On January 8, 1918, Wilson gave what was to become his most famous speech. Known as the Fourteen Points Speech because it outlined the fourteen elements Wilson felt were essential to a lasting peace, it was delivered to establish moral goals for America's participation in World War I. Wilson also hoped the speech would encourage the Central powers to end the hostilities. The plan initially backfired; instead of signaling for peace talks, the German Army actually intensified its efforts on the European western front. Within ten months, however, the German Army conceded and appealed to Wilson to begin a series of peace talks based on the Fourteen Points. An armistice was declared on November eleven, 1918.
Of the fourteen key areas Wilson described, eight concerned specific geopolitical issues that had to be resolved after the war, while the remaining six dealt with general ideology necessary for peace. The most significant of the points included freedom of the seas, an end to secret treaties and negotiations, establishing equal and free trade, arms reduction, welcoming the new Soviet Russia into the international community, granting self-government to the peoples in Central Europe and the Balkans, independence for Turkey and Poland, and establishing a forum of nations to ensure freedom and peace for all peoples of the world.
Wilson's Fourteen Points were unique for several reasons. To begin with, the speech was unprecedented: no major world leader had ever declared such lofty war aims and objectives for establishing peace. In fact, Wilson referred to his vision of the postwar settlement as "peace without victory." Second, Wilson's Fourteen Points were based purely on a sense of morality and righteousness, unlike most of the Allied aims, which were based on vindictiveness and a desire for war spoils. In other words, Wilson's idea of peace did not include punishing Germany and the Central powers for their aggressiveness, nor did it include taking land or money. Finally, the Fourteen Points were based on a sense of liberalism that was new to international politics. The final and perhaps the most famous of the Fourteen Points, for example, called for global cooperation in order to secure true peace.
One of Wilson's primary reasons for entering the war–aside from the immediate threat to American shipping and sovereignty–had ironically been to establish peace. Since the early years of the war, he had believed that no lasting peace would ever be established unless he, or another such impartial statesman, attended the peace accords. Otherwise he felt certain the European powers would fall into further fighting over land and colonial rights. It is no surprise that after the armistice Wilson personally went to Europe to attend the peace conference, despite the protests and advice for his political allies and friends. No previous President had ever done such a thing. Wilson took with him a large team of advisors, including Secretary of State Lansing, and Col. Edward M. House. The First Lady, Edith Bolling Wilson, accompanied him as well. Wilson chose only those men he felt he could trust implicitly, and therefore did not take any powerful Republicans or members of the Republican controlled Senate. This decision proved to be a mistake.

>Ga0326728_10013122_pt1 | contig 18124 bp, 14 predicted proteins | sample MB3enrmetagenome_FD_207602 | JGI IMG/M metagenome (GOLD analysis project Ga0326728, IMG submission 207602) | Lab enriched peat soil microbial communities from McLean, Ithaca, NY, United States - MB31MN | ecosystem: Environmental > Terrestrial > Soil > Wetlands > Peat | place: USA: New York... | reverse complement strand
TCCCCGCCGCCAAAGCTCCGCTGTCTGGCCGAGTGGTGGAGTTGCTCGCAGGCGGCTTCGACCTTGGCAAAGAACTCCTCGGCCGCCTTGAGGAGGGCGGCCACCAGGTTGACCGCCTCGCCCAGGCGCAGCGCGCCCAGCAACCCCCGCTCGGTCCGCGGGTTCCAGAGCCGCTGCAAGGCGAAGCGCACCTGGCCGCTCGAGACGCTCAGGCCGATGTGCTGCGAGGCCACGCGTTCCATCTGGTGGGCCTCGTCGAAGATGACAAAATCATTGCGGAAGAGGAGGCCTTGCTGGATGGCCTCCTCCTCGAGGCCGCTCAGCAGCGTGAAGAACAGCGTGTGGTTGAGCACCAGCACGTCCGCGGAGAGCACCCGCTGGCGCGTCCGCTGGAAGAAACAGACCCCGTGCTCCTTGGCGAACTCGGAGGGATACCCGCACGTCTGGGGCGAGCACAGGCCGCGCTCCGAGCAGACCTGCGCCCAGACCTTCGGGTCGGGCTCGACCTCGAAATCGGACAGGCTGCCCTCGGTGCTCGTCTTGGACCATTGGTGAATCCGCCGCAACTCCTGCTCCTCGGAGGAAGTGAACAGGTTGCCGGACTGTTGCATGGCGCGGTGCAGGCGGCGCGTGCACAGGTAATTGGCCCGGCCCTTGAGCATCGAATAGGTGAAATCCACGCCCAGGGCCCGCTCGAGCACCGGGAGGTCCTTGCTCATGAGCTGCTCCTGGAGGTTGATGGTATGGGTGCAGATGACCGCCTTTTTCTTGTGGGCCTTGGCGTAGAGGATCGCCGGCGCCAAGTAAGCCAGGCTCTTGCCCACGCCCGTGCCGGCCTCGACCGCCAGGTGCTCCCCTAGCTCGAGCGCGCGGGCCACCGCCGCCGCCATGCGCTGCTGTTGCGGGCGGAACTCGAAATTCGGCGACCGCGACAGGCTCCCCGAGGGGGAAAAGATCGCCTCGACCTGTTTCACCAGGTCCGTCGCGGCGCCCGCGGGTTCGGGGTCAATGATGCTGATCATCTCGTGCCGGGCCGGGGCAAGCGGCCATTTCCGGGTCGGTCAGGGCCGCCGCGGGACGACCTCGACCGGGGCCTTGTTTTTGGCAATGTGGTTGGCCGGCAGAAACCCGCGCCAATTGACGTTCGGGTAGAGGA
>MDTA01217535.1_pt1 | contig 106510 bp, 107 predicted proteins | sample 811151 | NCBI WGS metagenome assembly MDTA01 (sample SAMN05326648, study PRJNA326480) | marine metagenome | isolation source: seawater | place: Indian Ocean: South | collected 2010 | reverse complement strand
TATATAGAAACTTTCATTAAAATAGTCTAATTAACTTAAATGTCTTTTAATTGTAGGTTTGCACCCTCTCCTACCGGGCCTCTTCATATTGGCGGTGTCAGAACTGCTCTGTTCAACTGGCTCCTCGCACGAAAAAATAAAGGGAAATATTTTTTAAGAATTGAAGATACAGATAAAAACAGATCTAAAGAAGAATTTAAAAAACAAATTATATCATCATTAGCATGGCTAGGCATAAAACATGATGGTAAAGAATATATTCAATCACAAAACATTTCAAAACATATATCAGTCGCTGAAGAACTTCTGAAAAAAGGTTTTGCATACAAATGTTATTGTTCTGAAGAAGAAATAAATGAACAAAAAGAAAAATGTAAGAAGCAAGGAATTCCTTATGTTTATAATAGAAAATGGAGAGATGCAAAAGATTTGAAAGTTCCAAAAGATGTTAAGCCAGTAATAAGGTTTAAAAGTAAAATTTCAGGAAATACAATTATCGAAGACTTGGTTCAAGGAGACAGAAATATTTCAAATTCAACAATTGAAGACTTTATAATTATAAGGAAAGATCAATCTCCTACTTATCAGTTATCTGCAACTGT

Wilson landed in Brest, France, in December 1918 and then proceeded to Paris. His welcoming party in the capital proved to be unlike anything he or any other American President had seen before. Hundreds of thousands of Parisians lined the streets cheering Wilson's name and celebrating his arrival. Many in the country and throughout Western Europe saw Wilson as their savior and hero. He was given similar greetings in London and Rome. In Italy, Wilson met with Pope Benedict XV, becoming the first U.S. President to meet with a Pope while in office. Wilson also visited American soldiers stationed throughout Europe and celebrated the Allied victory with them; however, he refused to visit any of the battle sites because he feared that seeing such horrors would prejudice him against Germany and prevent him from achieving a just peace.
After a brief tour of Western Europe, Wilson settled down in Paris to discuss peace and to draft a formal treaty to end the war. The treaty convention became known as the Paris Peace Conference. Although thirty-two nations from around the world were represented at the conference, Wilson worked primarily with British Prime Minister Lloyd George, French Premier Georges Clemenceau, and Italian Premier Vittorio Orlando. Collectively, the men were known as the Big Four. The President often found it difficult working with them because, though they admired Wilson's ideology and desire for peace, they also wanted reparations from Germany including money and land. Wilson knew that if he allowed the other European nations to destroy Germany, the continent would eventually dissolve into war again.
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Here I contrast scholarly viewpoints with historical viewpoints in order to cover the arguments that surrounded and ultimately led the the United States refusing the join the League.